• Common Management: The same directors and officers control both the parent and subsidiary.
  • Business Discretion: The subsidiary displays very little business discretion.
  • Shared Facilities: The subsidiary and the parent share the same facilities, address, and telephone numbers.
  • Use of Parent’s Employees: The subsidiary’s contracts are performed by employees of the parent.
  • Shared Financial Accounts: The subsidiary shares bank accounts and financial obligations with the parent.
  • Payment of Debts and Obligations: The parent pays the salaries, expenses, or losses of the subsidiary.
  • Arms-Length Transactions: The subsidiary fails to deal with the parent at arms-length.
  • Financing: The parent finances the subsidiary.
  • Tax Treatment: The parent and subsidiary file consolidated income tax returns.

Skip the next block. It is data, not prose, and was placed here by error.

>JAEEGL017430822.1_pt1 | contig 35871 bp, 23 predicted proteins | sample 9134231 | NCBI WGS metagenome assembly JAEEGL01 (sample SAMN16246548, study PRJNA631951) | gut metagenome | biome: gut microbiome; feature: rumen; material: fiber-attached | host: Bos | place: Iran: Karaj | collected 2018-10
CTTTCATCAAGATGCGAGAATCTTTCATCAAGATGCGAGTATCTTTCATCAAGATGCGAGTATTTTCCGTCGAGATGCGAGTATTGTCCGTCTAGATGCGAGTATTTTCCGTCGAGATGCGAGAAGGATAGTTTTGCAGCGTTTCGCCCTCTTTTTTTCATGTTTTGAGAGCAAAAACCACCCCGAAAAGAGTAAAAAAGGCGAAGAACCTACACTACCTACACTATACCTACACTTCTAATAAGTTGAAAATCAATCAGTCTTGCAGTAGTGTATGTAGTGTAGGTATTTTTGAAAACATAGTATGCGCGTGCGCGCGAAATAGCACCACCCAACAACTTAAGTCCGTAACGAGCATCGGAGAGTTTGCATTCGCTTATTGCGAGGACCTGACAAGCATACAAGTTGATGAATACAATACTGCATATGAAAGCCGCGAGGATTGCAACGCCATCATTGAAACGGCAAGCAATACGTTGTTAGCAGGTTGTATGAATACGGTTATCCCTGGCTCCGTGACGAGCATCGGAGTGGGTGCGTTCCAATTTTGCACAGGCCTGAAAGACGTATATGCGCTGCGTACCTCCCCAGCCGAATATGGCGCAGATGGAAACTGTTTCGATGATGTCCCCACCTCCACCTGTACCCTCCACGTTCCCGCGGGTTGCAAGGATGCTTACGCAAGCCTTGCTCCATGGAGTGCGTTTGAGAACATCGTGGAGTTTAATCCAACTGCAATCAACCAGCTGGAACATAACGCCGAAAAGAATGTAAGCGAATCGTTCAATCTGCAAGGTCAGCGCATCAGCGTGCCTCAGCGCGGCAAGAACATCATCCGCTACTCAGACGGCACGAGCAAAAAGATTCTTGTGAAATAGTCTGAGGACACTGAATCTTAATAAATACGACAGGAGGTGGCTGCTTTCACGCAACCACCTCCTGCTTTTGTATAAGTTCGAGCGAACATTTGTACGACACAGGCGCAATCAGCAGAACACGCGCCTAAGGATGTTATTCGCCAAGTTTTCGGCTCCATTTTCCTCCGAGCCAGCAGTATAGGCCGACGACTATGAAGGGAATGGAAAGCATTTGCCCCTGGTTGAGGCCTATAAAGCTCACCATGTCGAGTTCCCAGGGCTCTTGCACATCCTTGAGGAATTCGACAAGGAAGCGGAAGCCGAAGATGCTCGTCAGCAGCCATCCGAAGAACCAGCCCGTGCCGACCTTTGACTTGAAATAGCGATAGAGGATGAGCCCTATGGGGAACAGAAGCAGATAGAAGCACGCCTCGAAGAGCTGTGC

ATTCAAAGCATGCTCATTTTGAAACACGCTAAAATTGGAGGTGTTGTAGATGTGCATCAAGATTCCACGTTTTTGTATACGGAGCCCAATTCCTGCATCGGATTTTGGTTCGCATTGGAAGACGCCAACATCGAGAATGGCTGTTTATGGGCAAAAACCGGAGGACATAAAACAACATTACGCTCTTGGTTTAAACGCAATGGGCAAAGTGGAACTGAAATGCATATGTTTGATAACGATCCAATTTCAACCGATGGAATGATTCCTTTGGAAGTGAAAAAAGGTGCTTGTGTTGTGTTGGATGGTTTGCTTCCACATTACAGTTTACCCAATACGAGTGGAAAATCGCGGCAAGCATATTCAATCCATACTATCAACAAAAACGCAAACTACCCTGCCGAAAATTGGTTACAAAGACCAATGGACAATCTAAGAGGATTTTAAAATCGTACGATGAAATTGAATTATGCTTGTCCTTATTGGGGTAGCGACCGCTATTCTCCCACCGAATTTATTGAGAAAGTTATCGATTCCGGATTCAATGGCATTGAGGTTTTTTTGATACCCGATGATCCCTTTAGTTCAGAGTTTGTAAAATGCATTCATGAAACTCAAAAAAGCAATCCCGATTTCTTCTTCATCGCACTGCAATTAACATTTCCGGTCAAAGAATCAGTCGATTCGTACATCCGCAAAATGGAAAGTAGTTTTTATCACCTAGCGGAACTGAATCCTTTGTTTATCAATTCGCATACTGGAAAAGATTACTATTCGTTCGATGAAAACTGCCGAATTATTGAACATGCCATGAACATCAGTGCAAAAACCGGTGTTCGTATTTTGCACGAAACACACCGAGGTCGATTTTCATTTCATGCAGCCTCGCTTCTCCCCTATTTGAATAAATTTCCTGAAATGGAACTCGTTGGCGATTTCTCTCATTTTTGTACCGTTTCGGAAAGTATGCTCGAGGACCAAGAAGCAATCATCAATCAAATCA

• Independent Profit Centers: The parent and subsidiary are not treated as independent profit centers.

See Ocala Breeders’ Sales Co., 735 So. 2d at 543-44; Hilton Oil Transp., 659 So. 2d at 1151-52.

However, while these are the most common factors, these lists are not exhaustive and no single factor is dispositive. Indeed, a mere failure to follow corporate formalities, without more, is not enough to pierce a corporation’s veil. John Daly Enters., LLC v. Hippo Golf Co., Inc., 646 F. Supp. 2d 1347, 1353 (S.D. Fla. 2009). Further, Florida courts will not pierce the corporate veil merely because the corporation is owned by only a few shareholders or is a wholly-owned subsidiary. See Hilton Oil Transp., 659 So. 2d at 1152. Conversely, as a practical matter, Florida courts are unlikely to pierce the veil of a publicly-traded corporation or a corporation with numerous (i.e., ten or more) shareholders. The rationale is not surprising: Ownership in a publicly-traded corporation or a corporation with numerous shareholders is too widely disbursed for one shareholder to take complete control over.

Prong Two: Unfair or Inequitable Conduct